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  • Writer's pictureSam Weeks

Tips to Ace your MBA Resume

Updated: Feb 9

A b-school resume is an appetizer for your profile. A comprehensive educational and professional background, exhibiting your competencies. Careful - it’s a bit different from a job resume.

Here are 12 fundamental guidelines to help you build a strong resume for your MBA applications:

Length of your MBA resume

Ideally, 1 page should be your target. Some commentators suggest 1 page for every 10 years of experience. Even so, most MBA applicants have 3-8 years of experience. If that's you, stick to 1 page.

Sections to include in an MBA resume

There are typically three sections in the resume:

  • Education & Qualifications

  • Work experience

  • Additional Information.

Note: You can change the order if you prefer.

Use bullet points

Include 2-5 bullet points in each section to describe the 3Rs: Role, Responsibilities, Results. Dedicate more space to the recent roles and longer-held roles.

Start the bullet points with action words

Start your bullets with a verb in the past tense. Strong verbs for an MBA resume are Structured, Negotiated, Advised, Managed, Researched and Coordinated.

Use numbers as evidence wherever possible, and avoid subjective comments. For example, instead of saying an ‘important’ deal, quantify the deal size in dollars (yes, dollars for US business schools).

Avoid jargon

“The simpler you say it, the more eloquent it is.” —August Wilson

It’s essential that your CV is comprehensible, without any industry jargon or abbreviations. This is particularly important for consultants who tend to deviate to a weird language of "ideating" or "quarterbacking" in "workstreams". Write like a human, please.

If in doubt, apply the “HR test”.

The HR test: Would a generalist Human Resources colleague at your company fully understand the term? If not, avoid it.

Consider whether to include internships

Candidates with less work experience (under 4 years) might want to include internship experience in their resume. However, those with 8+ years of professional experience should usually remove internships to focus on more recent relevant experience.

Pick a standard format

3 points concerning the format:

  • Go with a simple standard font such as Arial or Calibri.

  • Widen the margins on both sides of the document to create more workable space.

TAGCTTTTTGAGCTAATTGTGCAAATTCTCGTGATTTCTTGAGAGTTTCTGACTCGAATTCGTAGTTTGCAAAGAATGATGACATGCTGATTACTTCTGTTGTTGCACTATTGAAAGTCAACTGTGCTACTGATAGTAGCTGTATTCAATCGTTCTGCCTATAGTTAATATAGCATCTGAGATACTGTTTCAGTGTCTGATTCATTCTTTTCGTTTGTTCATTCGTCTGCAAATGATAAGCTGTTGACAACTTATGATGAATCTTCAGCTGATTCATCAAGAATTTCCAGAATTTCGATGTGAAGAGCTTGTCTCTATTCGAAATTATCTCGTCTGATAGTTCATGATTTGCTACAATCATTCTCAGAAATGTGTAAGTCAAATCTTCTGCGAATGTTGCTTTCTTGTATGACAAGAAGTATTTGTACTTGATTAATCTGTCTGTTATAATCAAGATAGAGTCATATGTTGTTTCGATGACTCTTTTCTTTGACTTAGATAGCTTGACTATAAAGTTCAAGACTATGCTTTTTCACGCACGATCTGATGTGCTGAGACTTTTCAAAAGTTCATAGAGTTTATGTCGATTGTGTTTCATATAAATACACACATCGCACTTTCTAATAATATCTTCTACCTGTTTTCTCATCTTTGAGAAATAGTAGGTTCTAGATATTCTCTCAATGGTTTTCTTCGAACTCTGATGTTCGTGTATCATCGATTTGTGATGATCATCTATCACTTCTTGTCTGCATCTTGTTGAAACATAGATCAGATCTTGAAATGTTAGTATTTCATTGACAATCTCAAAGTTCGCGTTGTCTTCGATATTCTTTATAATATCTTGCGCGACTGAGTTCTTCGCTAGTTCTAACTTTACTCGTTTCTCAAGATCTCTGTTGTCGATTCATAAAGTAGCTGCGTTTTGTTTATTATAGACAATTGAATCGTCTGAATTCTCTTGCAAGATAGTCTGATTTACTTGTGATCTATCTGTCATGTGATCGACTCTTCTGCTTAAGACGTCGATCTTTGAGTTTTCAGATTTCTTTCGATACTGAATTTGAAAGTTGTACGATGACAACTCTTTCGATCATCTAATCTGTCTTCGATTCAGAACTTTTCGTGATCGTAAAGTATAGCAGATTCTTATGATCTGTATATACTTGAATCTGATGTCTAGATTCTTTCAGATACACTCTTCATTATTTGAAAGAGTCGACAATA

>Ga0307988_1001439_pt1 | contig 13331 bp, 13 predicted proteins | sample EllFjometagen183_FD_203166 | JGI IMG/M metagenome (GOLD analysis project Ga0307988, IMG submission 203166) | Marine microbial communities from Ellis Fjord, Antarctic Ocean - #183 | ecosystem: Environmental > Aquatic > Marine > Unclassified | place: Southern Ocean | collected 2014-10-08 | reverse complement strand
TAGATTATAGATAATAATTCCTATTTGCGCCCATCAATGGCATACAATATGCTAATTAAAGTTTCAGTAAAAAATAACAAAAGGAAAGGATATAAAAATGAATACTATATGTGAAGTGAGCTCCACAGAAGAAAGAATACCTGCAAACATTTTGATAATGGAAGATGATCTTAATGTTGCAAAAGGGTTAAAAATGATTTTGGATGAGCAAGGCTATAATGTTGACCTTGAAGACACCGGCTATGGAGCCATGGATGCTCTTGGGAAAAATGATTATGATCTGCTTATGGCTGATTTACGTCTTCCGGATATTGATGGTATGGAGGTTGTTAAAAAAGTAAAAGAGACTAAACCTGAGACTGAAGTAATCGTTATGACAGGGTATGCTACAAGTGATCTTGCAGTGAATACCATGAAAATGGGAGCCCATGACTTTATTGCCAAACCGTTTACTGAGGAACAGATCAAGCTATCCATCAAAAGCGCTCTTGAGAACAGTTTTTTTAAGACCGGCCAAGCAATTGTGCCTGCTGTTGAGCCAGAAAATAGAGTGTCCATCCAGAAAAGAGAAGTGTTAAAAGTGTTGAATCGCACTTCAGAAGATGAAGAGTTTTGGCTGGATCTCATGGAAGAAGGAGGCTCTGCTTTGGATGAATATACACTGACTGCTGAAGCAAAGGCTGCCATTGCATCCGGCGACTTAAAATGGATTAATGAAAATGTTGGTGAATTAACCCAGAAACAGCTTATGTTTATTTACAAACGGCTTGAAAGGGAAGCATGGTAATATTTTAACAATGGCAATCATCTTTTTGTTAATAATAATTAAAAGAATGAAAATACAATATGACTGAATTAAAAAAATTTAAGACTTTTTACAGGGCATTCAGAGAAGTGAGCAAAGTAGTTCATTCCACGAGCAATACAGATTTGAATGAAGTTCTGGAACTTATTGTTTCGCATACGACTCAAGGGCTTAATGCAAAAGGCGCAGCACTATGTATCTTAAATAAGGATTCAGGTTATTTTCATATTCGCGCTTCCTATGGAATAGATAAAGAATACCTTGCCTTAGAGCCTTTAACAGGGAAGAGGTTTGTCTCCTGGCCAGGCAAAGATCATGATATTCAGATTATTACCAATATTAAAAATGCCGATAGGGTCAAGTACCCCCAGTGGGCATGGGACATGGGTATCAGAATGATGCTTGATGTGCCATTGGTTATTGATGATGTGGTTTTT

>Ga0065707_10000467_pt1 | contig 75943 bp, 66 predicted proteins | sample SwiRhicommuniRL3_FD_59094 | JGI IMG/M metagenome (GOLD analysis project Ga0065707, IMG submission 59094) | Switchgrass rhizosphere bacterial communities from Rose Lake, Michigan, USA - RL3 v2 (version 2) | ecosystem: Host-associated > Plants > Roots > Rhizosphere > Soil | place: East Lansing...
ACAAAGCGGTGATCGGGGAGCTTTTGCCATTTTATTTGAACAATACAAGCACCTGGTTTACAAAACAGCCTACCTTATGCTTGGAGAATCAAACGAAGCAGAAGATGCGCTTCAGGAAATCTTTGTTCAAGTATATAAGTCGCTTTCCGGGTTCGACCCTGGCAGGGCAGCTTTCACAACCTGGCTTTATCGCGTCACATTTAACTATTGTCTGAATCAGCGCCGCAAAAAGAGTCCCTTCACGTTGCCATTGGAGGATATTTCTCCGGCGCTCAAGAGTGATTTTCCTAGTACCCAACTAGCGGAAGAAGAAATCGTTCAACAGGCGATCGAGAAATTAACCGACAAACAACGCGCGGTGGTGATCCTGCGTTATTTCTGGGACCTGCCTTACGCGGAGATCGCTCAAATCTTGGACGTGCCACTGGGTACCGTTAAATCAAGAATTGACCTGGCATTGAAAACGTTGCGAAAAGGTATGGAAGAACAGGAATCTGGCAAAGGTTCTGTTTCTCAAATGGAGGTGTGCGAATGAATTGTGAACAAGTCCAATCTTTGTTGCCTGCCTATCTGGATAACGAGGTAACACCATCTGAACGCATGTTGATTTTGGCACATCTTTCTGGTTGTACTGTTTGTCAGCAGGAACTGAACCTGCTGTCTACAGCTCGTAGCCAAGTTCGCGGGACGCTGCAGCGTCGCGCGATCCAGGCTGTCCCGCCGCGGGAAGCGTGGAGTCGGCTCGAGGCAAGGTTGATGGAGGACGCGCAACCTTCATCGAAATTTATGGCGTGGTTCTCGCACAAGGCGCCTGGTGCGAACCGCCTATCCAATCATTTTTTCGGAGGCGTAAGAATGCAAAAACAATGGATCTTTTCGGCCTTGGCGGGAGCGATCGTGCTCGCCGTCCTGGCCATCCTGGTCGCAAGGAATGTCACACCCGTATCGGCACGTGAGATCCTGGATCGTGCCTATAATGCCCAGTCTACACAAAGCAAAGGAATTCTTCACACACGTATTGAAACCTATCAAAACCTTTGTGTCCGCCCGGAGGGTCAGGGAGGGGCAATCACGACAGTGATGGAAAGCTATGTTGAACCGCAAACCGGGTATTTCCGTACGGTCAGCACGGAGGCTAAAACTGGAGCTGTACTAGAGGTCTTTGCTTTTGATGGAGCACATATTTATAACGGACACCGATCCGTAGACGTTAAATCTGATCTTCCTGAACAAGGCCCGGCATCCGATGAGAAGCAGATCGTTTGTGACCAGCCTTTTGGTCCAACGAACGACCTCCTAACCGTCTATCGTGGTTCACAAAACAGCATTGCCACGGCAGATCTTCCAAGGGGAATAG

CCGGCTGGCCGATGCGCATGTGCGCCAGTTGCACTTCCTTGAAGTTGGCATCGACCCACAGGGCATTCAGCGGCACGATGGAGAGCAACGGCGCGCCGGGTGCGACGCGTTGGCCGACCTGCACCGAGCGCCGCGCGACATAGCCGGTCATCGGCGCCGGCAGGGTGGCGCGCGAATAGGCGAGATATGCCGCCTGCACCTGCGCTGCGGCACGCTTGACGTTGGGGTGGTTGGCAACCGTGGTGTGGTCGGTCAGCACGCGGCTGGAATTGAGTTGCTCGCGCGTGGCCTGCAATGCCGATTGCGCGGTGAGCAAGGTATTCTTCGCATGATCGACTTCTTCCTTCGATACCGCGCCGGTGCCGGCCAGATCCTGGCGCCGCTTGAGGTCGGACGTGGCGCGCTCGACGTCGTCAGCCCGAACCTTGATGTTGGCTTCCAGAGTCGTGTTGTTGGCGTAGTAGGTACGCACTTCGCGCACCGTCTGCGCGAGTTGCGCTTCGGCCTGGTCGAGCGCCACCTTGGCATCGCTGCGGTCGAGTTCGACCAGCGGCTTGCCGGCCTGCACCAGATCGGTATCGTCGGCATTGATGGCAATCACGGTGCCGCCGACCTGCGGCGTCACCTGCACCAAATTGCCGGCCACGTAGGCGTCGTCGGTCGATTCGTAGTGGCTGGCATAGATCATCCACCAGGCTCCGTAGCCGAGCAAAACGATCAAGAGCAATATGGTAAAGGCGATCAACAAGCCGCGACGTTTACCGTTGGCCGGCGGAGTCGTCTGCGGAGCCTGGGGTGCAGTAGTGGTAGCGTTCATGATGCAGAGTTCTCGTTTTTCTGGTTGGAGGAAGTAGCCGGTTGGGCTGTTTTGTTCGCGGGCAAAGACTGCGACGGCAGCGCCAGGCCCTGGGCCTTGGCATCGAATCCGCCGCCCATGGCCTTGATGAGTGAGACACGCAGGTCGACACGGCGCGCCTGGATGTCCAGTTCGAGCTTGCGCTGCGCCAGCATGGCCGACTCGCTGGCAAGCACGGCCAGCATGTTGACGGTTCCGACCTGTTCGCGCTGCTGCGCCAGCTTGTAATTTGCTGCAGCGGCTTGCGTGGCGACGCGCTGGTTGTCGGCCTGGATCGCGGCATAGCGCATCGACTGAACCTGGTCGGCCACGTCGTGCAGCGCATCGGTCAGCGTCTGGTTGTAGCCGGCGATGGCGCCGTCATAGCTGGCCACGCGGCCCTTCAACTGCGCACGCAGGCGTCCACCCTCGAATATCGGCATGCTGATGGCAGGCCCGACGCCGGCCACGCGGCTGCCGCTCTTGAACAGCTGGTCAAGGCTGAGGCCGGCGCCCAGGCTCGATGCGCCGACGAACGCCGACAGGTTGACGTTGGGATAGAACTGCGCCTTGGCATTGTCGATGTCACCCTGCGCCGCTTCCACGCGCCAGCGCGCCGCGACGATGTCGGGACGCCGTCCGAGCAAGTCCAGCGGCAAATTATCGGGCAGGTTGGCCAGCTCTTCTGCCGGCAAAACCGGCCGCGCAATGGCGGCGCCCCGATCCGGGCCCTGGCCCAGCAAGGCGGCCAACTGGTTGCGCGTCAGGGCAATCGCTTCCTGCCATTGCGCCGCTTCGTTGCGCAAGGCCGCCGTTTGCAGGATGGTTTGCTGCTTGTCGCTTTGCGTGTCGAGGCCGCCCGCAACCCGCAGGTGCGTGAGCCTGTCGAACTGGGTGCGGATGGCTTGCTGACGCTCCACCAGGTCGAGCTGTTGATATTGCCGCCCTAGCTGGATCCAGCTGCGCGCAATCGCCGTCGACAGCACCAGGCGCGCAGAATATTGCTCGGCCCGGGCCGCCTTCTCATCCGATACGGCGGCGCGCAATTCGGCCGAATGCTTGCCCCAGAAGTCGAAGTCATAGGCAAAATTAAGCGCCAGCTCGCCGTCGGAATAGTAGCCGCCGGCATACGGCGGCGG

• Pro-tip: Begin from a template provided by business schools, such as the University of Oxford’s Said Business School or the University of Virginia’s Darden School of Business. Links below!

Include contact details

Try to use a professional email address on your resume. If that’s not possible, perhaps because you want discretion from your employer or are unemployed, use a professional-looking personal email address.

No profile picture

In some places it’s common to add a photograph to the resume. This is not the case for MBA applications! Do not include any photo, or any other potentially discriminatory piece of information such as race, age or sexual orientation.

Be careful with languages

If you picked up bits of a language in school or college, you shouldn't necessarily include it on your resume. The stakes are high. If your interviewer happens to speak that language, you can expect them to ask a question in that language. If you don’t understand it or can’t reply confidently, you'll fail the test and the credibility of your entire application could be jeopardized.

Use templates

Some schools encourage applicants to use a particular template; for example, Oxford uses the following:

To help you get cracking at your b-school resume, below is a word template of the resume format that I follow:

Your b-school resume is integral to your MBA application. Build yours for free on

I help determined applicants get admitted to top business schools. Get in touch if I can help you with your application. Book a chat here.

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Hi, I'm Sam.  I'm the founder of Sam Weeks Consulting. Our clients get admitted to top MBA and EMBA programs.

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